Cooperative threads are a kind of compromise between event handlers and threads, and they do combine some of the advantages of both. Unfortunately, cooperative threads come with their own nasty drawback: applications are responsible for getting yield invocations in just the right places. If a cooperative thread doesn't yield frequently enough it can starve other threads of processor time and make the whole application unresponsive. If a programmer throws in yields blithely in an attempt to avoid starvation they can violate atomicity assumptions, creating potentially catastrophic concurrency bugs.

The "Goldilocks" yield frequency is especially hard to maintain when a program is composed of multiple libraries and frameworks (as most modern applications are). What assumptions did the authors of the various components make about whether code in other components will yield or not? Answering this question is important and extremely hard in general. This problem has limited the adoption of cooperative threading to the margins of the software industry. However, in the name of making interactive programming easier (especially for applications that run across the internet), cooperative threads (and their cousins, coroutines) have started showing up in some mainstream software (Python, Lua, Ruby, .NET, etc.)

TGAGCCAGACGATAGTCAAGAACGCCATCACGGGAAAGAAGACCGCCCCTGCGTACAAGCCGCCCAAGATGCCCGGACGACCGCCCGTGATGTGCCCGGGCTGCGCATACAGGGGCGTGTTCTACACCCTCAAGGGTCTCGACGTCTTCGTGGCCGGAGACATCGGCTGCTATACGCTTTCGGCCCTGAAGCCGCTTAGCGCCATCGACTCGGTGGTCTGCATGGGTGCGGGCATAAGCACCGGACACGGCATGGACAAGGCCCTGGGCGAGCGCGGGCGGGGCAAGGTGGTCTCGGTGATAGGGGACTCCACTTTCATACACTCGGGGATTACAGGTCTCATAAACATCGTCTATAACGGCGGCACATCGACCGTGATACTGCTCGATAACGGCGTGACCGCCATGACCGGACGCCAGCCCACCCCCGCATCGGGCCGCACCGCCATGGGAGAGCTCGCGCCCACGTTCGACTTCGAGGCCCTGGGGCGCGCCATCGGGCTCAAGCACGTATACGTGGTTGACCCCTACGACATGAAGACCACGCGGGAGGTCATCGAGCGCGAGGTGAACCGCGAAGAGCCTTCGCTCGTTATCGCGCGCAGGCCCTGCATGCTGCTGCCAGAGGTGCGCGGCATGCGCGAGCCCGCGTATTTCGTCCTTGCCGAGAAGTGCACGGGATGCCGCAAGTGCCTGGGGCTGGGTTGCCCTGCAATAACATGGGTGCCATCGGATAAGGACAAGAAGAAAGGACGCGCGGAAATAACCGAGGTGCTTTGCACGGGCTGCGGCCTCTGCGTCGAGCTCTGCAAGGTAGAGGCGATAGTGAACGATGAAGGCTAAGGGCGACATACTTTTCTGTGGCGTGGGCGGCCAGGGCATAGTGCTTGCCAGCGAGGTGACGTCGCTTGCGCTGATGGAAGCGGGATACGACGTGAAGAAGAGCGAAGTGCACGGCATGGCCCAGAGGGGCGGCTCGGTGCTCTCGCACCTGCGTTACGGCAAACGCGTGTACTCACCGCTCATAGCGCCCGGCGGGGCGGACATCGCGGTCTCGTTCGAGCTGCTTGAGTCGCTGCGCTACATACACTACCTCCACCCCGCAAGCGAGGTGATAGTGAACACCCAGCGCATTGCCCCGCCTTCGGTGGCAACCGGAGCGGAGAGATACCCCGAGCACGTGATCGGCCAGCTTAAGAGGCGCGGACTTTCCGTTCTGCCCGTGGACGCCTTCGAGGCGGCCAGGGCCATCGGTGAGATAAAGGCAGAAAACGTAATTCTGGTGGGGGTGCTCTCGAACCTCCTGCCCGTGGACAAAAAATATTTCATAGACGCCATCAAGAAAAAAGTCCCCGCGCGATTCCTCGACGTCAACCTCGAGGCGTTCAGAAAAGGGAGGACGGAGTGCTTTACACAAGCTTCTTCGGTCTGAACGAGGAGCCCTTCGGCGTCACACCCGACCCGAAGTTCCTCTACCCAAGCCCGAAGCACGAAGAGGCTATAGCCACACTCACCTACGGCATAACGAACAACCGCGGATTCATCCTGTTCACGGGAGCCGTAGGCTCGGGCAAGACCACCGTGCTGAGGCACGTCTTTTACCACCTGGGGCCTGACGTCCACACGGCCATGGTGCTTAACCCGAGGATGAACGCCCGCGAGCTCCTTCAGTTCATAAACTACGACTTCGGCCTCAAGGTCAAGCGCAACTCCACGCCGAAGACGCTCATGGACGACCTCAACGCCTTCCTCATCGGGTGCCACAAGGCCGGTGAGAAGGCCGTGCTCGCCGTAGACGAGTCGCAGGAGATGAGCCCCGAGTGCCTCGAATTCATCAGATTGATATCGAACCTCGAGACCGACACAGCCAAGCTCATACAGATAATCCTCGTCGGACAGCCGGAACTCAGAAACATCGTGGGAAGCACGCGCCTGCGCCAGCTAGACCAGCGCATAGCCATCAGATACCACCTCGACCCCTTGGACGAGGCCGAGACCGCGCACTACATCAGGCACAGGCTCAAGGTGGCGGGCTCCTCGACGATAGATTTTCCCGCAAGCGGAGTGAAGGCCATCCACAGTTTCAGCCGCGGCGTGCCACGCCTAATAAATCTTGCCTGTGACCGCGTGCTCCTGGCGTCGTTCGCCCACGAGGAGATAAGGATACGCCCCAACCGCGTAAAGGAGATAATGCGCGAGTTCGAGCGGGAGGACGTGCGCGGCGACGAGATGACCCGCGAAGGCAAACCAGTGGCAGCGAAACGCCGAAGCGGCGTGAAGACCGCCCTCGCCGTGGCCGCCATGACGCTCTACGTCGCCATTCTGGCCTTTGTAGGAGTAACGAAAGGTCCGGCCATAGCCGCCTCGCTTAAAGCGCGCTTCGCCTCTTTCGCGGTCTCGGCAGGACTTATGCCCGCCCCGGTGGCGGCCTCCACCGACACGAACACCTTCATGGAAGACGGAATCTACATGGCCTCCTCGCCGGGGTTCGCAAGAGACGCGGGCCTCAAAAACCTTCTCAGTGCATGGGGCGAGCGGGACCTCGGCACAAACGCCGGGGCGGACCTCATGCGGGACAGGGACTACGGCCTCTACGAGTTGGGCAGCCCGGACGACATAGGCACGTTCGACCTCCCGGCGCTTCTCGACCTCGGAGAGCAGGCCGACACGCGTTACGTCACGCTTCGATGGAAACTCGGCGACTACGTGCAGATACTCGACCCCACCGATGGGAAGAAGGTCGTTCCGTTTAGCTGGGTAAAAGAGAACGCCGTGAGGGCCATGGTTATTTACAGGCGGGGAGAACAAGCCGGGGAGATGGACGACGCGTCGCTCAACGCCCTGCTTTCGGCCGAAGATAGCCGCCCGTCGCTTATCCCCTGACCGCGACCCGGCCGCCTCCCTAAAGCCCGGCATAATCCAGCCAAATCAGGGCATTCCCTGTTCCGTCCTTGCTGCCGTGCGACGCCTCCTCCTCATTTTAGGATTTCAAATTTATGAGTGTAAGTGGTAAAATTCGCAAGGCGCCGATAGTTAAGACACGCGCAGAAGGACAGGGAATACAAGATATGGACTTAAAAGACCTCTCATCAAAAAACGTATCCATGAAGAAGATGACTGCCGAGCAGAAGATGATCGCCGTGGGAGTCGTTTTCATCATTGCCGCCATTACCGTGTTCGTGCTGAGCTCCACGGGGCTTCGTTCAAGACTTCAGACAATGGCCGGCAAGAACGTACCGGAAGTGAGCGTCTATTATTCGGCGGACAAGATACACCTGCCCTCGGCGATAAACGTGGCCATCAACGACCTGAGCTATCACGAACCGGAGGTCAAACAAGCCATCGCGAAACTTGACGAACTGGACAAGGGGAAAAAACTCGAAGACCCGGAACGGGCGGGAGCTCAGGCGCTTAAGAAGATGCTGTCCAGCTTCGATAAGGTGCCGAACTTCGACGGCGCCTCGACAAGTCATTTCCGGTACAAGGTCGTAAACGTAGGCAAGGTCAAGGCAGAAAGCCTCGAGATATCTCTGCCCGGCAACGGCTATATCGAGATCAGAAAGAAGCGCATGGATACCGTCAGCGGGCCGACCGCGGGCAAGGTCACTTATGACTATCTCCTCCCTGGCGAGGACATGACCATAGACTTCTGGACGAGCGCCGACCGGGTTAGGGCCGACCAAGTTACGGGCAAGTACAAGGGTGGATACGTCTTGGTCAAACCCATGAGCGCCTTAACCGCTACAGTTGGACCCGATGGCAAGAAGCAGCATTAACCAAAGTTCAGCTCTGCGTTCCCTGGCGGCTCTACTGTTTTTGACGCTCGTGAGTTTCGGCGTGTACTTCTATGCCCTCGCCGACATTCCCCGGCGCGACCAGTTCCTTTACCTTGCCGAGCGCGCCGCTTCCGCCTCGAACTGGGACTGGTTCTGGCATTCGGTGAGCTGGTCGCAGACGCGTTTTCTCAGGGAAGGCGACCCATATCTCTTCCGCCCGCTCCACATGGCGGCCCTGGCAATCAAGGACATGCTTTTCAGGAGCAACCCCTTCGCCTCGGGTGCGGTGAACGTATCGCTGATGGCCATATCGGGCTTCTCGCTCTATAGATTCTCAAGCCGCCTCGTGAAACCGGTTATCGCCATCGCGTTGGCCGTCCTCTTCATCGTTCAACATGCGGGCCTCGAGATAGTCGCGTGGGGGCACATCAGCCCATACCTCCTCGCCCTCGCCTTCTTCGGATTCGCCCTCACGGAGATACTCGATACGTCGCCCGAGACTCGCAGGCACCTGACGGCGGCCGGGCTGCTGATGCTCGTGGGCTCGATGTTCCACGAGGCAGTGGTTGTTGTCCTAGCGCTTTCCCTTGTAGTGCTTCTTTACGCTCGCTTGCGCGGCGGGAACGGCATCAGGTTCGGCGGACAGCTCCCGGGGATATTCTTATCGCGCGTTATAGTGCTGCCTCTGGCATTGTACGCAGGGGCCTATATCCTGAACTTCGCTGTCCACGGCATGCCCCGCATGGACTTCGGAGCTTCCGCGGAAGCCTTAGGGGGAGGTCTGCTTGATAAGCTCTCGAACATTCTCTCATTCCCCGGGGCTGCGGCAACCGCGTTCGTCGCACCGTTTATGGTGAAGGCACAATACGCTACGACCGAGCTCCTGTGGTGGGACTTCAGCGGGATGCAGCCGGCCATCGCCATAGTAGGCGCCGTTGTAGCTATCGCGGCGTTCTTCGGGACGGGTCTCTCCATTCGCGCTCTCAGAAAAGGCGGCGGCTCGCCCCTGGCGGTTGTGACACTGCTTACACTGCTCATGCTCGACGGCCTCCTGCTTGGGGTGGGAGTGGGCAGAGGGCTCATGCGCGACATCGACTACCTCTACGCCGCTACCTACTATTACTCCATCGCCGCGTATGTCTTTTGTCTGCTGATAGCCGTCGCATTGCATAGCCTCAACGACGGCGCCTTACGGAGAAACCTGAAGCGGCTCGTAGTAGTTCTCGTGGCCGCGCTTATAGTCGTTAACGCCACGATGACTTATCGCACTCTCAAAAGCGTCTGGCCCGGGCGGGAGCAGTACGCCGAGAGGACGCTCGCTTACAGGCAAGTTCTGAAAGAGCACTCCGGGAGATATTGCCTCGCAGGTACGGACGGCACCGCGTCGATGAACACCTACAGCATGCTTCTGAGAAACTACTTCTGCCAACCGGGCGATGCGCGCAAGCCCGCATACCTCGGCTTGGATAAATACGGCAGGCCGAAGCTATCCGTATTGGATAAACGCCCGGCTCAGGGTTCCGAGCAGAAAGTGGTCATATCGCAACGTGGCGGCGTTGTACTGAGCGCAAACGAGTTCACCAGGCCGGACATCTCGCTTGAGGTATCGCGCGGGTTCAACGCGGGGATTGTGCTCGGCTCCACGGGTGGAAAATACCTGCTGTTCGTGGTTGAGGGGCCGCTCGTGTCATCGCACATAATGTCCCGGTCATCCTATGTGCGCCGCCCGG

Activities are a hybrid of cooperative and preemptive threads, that I believe neatly captures the advantages of both. From a runtime system perspective, activities are exactly cooperative threads. However, languages that support activities (like Charcoal) are defined to implicitly insert yield invocations very frequently (as a first approximation, think every iteration of every loop). This means that from the perspective of high-level application design, activities behave more like preemptive threads. The system still has to wait for a yield to switch between activities, but in non-buggy Charcoal code it should never have to wait very long. Because of this I sometimes call activities pseudo-preemptive threads.